The elimination of the banlieusards provokes effectively the revolt of the banlieue subculture and confirms the rebous (Arabs’) political message of resistance and existence. It is also a statement of identity, the reality is, there is a constant influx, don’t assimilate and acculturate.
By Abdennour Toumi
All these manners of speaking appropriate foreign language can make difficult the conversation between a group of banlieusards in the Parisian sub-peripheric cites. Yet, there is certain balance of the Whesh and Ouf (fou) (what in Arabic and crazy in French), with phrases and words, which are common and conveyed most of the time by the rap.
At best, there is French (Babtou), taught most of the time at pre-school and school, in terms of cultural struggle considered as a “booty of war” according to the phrase of Kateb Yacine.
This horizontal structure of the Whesh, Deblé and Lépar (what, country and speak) requires symbolic function of a language, is that it proves that people are communicating. The slang of the suburbs breathes a dusty French language literary elites struggling to leave or change, he represents an impoverishment of the language of Molière.
For hundreds of years, the French language is enriched as and as population evolve; for instance, though, this same debate took place in every age and generation, confronting elderly and young. Similarly in the U.S, the slang has always had a bad press, but nowadays, nobody can criticize the evolution of the Spanglish language so that the Verlan in France because of societal changes and social comportment emerged in Parisian suburbs or sub-peripheric cities and Northern neighborhoods in Marseille.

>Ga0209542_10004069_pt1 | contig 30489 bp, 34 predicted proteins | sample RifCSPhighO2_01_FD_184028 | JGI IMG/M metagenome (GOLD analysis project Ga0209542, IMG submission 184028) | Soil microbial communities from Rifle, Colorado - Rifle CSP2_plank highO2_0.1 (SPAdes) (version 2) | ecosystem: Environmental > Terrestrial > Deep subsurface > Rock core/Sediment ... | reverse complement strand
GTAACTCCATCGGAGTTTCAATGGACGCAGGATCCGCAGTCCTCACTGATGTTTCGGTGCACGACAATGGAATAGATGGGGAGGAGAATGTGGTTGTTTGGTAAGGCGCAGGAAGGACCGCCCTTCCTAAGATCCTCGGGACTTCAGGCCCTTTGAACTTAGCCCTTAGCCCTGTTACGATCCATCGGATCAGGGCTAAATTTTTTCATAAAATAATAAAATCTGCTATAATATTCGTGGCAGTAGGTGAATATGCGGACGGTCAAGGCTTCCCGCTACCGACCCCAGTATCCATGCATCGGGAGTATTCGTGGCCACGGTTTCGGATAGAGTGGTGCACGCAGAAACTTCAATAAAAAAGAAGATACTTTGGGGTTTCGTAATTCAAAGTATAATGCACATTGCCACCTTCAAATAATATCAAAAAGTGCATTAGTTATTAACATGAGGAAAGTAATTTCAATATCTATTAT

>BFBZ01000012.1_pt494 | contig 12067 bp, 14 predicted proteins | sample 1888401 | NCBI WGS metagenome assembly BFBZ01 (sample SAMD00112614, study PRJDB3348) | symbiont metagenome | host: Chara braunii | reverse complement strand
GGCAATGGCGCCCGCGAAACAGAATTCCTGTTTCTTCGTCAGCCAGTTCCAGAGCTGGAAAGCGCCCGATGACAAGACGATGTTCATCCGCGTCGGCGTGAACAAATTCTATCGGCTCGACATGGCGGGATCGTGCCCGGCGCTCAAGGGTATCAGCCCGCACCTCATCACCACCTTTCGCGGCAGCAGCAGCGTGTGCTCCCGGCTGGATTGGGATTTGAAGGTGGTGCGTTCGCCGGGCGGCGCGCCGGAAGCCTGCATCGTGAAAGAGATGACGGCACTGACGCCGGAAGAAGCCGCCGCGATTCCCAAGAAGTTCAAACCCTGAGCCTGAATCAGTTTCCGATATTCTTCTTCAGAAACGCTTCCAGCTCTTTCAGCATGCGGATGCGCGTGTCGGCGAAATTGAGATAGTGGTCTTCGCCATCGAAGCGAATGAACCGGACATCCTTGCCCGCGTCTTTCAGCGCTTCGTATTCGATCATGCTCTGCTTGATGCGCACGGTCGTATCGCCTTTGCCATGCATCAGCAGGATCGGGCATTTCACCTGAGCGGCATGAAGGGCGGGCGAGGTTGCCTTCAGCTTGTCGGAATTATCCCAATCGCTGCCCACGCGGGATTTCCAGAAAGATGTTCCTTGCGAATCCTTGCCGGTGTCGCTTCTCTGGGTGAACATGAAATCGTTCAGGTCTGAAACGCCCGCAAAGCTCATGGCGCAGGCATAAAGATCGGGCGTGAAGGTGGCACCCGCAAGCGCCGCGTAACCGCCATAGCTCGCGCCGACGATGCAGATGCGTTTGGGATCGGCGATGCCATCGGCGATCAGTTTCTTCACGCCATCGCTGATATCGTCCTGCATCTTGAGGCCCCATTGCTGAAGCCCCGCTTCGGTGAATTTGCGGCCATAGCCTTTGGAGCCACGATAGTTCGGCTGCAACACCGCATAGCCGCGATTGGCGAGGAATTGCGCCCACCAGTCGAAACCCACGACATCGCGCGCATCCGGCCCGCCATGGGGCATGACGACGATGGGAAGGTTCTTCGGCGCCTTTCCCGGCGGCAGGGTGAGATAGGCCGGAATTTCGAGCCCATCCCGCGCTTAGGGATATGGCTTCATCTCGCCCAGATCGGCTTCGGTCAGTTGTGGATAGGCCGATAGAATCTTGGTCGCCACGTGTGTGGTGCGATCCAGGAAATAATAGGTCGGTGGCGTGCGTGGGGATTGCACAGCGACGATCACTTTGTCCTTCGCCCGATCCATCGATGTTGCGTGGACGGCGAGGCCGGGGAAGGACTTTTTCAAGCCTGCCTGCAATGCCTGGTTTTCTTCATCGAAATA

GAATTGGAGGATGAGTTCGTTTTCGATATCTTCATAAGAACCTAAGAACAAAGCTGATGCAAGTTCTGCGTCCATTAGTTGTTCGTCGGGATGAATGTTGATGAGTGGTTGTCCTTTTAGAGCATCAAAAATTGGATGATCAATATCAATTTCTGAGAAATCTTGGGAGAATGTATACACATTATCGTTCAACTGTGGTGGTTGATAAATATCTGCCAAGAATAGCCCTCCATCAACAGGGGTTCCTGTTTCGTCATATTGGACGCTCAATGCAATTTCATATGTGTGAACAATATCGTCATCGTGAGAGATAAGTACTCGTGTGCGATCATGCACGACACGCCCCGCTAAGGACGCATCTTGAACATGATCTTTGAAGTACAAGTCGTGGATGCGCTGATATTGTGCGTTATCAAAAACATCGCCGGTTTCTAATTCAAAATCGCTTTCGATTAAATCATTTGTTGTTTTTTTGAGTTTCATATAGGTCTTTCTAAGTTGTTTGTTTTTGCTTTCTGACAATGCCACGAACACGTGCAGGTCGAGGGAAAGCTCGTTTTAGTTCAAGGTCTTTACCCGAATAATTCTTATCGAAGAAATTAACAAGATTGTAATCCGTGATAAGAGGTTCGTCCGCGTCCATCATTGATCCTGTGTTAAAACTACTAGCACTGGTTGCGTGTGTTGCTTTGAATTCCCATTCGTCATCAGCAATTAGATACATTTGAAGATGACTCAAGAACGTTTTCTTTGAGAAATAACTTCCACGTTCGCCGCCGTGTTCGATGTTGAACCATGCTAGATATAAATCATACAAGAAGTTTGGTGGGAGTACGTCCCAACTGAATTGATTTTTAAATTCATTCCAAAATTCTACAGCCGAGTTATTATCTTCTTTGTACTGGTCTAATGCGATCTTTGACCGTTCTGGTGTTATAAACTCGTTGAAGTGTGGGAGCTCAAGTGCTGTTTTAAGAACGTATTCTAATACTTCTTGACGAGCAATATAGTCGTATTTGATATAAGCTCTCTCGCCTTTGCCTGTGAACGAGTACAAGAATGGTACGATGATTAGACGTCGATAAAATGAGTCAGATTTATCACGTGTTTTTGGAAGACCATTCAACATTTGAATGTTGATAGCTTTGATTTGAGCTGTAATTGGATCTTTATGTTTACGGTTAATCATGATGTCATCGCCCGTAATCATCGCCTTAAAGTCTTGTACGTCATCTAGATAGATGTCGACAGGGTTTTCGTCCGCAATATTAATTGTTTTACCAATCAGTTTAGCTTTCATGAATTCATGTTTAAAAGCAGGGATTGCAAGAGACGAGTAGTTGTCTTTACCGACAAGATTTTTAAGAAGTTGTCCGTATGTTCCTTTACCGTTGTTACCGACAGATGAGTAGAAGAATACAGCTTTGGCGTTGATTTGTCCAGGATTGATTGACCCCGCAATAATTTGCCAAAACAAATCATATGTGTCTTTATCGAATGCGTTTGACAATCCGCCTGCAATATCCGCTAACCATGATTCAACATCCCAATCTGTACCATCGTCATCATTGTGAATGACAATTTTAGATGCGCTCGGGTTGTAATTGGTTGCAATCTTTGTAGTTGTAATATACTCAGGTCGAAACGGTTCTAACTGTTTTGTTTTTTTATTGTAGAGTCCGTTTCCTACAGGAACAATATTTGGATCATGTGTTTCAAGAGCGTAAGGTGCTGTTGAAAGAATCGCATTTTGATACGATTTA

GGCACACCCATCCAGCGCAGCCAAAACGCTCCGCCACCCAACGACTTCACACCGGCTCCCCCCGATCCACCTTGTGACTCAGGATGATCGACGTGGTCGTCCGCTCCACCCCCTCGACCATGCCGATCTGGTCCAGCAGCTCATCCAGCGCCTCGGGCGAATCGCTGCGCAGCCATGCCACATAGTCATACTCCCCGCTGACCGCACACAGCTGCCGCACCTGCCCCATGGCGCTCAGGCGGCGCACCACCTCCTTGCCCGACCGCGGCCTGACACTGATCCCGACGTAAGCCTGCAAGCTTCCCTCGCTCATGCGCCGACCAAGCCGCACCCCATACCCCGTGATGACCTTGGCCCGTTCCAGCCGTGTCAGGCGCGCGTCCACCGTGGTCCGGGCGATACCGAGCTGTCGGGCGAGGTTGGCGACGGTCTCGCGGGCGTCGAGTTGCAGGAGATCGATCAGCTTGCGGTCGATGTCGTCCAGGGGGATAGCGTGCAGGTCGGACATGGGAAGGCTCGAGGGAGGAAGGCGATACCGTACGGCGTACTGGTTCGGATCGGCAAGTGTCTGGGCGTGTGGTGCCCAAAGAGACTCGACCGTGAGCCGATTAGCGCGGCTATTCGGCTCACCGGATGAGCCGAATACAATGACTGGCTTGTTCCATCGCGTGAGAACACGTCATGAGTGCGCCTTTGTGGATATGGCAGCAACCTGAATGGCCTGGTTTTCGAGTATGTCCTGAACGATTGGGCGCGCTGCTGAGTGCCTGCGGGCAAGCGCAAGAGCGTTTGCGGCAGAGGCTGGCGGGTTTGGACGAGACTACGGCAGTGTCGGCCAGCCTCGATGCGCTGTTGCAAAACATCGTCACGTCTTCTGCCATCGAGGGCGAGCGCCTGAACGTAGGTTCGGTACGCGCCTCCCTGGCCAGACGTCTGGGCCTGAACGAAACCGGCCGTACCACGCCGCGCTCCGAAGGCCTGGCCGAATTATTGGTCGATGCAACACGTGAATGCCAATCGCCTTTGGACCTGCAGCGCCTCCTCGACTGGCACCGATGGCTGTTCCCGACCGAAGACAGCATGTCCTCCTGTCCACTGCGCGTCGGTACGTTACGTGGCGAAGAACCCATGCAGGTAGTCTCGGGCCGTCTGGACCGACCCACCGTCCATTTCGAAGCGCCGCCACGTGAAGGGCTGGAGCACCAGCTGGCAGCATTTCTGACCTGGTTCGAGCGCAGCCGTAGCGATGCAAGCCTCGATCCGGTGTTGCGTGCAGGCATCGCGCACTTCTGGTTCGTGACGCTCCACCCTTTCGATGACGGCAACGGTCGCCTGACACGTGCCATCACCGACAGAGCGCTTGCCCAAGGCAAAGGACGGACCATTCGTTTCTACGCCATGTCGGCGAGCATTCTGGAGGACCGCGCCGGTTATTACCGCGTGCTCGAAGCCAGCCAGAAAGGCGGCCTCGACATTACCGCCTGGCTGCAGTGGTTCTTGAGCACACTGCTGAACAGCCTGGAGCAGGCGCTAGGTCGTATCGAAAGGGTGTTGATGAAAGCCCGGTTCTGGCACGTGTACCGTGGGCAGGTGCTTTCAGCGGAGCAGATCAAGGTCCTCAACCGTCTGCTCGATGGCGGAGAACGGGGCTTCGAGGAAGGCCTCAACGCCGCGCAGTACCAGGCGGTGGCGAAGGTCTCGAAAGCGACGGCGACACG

Like in France, the majority of the population is familiar with the Slang/Verlan of the 80s, and almost everyone under 55-year-old may use the words, Taff (work), Keff (police) and Meuf (woman). But also the words Za’ama (show off), and Chouiya (bit) originally from the Maghreb, and gradually integrated into the French oral language for thirty years, like Chibani (old man) previously used by the French White native of the Maghreb (les pieds noirs).
This is changing again and again. Slang or Verlan cited example is more overused by the youth (Jenz) of 80s and 90s, in return replaced by phrases come from all over the banlieue and its public and social houses’ halls.
Today, talks with our “Khos” (bros), is like chanting under the shower; these phrases come from everywhere and are integrated with ease into the vocabulary and lexicon of young of all immigrant nationality backgrounds. This is the basis of the banlieue community multiculturalism.
The false concern is that at a time when the identity crisis is exacerbating hatred and the rejection from the other. It is easy to stigmatize the youth from the suburbs, children of immigrants and color, who are “disloyal” to France, are violent, uneducated and do not speak French properly — the “scums” (la racaille) as it is called by the White French even political leaders.
But this way of thinking to the brink of a primary racism (Cistera) is really supported by the far-right. Though, one has witnessed, the youth in the banlieues speak with an accent, but proper French. The real worrisome comes when one realizes that this slang is used in the suburbs to differentiate themselves from the White French and its establishment as an affirmation to the rejectionists’ exclusion.